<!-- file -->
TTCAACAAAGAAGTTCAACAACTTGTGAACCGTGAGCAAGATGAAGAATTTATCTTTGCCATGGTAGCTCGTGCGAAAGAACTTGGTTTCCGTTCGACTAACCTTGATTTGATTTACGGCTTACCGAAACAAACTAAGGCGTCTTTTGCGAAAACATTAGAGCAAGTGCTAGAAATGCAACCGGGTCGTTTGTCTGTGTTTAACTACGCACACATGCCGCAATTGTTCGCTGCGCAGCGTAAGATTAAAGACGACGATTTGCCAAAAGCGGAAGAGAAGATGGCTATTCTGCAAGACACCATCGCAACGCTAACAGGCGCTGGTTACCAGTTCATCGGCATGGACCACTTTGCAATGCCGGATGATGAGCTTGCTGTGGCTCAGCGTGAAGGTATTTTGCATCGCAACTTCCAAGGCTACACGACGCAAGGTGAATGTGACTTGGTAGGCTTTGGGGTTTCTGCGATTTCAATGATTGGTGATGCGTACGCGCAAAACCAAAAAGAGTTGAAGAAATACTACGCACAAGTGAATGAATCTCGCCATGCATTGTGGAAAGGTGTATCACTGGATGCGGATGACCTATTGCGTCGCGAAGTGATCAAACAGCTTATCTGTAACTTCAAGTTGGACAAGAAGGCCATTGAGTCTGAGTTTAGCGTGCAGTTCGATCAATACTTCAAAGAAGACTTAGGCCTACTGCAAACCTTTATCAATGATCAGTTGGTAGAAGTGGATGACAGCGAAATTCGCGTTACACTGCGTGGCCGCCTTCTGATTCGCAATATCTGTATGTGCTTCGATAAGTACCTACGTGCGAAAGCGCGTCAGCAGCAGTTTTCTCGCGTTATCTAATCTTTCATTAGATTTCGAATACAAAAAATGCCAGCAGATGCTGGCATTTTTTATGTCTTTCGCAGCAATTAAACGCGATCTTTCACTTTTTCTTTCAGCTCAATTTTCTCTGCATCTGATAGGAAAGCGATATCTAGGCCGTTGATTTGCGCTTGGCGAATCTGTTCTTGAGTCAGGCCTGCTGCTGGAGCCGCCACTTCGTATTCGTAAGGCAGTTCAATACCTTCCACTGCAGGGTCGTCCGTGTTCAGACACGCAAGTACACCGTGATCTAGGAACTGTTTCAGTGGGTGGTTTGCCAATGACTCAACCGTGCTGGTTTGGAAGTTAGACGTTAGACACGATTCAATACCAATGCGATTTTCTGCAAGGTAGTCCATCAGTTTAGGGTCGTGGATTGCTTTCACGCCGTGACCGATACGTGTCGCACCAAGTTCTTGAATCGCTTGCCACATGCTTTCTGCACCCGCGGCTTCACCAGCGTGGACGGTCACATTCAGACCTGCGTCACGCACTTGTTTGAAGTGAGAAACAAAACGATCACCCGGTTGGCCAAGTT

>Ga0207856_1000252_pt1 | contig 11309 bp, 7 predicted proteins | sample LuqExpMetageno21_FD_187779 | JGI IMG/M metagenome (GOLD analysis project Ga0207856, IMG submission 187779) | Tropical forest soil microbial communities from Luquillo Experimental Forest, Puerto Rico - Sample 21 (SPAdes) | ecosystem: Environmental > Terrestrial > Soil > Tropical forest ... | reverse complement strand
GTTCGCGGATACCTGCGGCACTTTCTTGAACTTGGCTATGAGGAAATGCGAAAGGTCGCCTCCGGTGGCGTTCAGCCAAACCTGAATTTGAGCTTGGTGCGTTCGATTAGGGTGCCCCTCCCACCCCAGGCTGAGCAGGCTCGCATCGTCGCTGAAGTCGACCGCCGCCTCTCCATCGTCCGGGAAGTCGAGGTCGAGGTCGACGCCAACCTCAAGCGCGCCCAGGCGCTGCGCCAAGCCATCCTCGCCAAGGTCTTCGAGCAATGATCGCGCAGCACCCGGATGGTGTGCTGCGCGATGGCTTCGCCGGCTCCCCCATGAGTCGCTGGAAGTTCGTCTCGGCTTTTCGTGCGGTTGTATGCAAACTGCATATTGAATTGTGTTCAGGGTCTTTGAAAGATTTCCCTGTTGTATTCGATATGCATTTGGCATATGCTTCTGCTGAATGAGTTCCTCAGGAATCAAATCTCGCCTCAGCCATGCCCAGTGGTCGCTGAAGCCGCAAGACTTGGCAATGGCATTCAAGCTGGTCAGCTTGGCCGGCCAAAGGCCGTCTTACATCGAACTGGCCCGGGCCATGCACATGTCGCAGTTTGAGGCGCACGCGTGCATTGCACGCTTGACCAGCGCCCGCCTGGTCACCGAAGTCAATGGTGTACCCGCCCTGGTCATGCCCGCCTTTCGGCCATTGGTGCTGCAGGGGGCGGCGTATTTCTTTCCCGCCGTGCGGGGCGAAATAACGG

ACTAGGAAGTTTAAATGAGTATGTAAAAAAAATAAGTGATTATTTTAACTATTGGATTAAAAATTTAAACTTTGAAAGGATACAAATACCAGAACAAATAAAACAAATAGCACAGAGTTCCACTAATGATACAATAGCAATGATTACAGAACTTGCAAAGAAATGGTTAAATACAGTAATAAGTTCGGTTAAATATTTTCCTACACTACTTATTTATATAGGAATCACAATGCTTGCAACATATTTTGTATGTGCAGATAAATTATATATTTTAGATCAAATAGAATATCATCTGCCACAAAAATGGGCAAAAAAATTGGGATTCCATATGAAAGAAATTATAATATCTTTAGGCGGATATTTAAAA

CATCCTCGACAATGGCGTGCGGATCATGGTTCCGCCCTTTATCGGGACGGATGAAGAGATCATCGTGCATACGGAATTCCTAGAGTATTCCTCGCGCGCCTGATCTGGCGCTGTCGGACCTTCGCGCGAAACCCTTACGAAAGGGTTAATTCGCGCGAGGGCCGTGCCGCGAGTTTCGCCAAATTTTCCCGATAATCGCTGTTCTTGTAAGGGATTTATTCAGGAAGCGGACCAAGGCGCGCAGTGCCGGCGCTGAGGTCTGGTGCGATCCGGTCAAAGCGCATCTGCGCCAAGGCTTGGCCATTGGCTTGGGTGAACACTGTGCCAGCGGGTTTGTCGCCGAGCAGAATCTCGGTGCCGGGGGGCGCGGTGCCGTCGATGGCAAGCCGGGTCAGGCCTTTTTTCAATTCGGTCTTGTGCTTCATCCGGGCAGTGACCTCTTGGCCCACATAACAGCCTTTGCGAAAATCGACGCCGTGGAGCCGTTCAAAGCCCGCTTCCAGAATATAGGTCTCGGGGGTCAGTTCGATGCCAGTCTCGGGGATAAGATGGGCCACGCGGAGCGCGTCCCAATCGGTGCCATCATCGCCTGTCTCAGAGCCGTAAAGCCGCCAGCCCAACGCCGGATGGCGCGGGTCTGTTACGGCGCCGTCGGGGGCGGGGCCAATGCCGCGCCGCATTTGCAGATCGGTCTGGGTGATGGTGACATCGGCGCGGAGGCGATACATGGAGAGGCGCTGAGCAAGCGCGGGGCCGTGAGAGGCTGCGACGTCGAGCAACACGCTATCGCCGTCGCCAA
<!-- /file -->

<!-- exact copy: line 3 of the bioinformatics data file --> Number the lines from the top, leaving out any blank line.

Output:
GTTCGCGGATACCTGCGGCACTTTCTTGAACTTGGCTATGAGGAAATGCGAAAGGTCGCCTCCGGTGGCGTTCAGCCAAACCTGAATTTGAGCTTGGTGCGTTCGATTAGGGTGCCCCTCCCACCCCAGGCTGAGCAGGCTCGCATCGTCGCTGAAGTCGACCGCCGCCTCTCCATCGTCCGGGAAGTCGAGGTCGAGGTCGACGCCAACCTCAAGCGCGCCCAGGCGCTGCGCCAAGCCATCCTCGCCAAGGTCTTCGAGCAATGATCGCGCAGCACCCGGATGGTGTGCTGCGCGATGGCTTCGCCGGCTCCCCCATGAGTCGCTGGAAGTTCGTCTCGGCTTTTCGTGCGGTTGTATGCAAACTGCATATTGAATTGTGTTCAGGGTCTTTGAAAGATTTCCCTGTTGTATTCGATATGCATTTGGCATATGCTTCTGCTGAATGAGTTCCTCAGGAATCAAATCTCGCCTCAGCCATGCCCAGTGGTCGCTGAAGCCGCAAGACTTGGCAATGGCATTCAAGCTGGTCAGCTTGGCCGGCCAAAGGCCGTCTTACATCGAACTGGCCCGGGCCATGCACATGTCGCAGTTTGAGGCGCACGCGTGCATTGCACGCTTGACCAGCGCCCGCCTGGTCACCGAAGTCAATGGTGTACCCGCCCTGGTCATGCCCGCCTTTCGGCCATTGGTGCTGCAGGGGGCGGCGTATTTCTTTCCCGCCGTGCGGGGCGAAATAACGG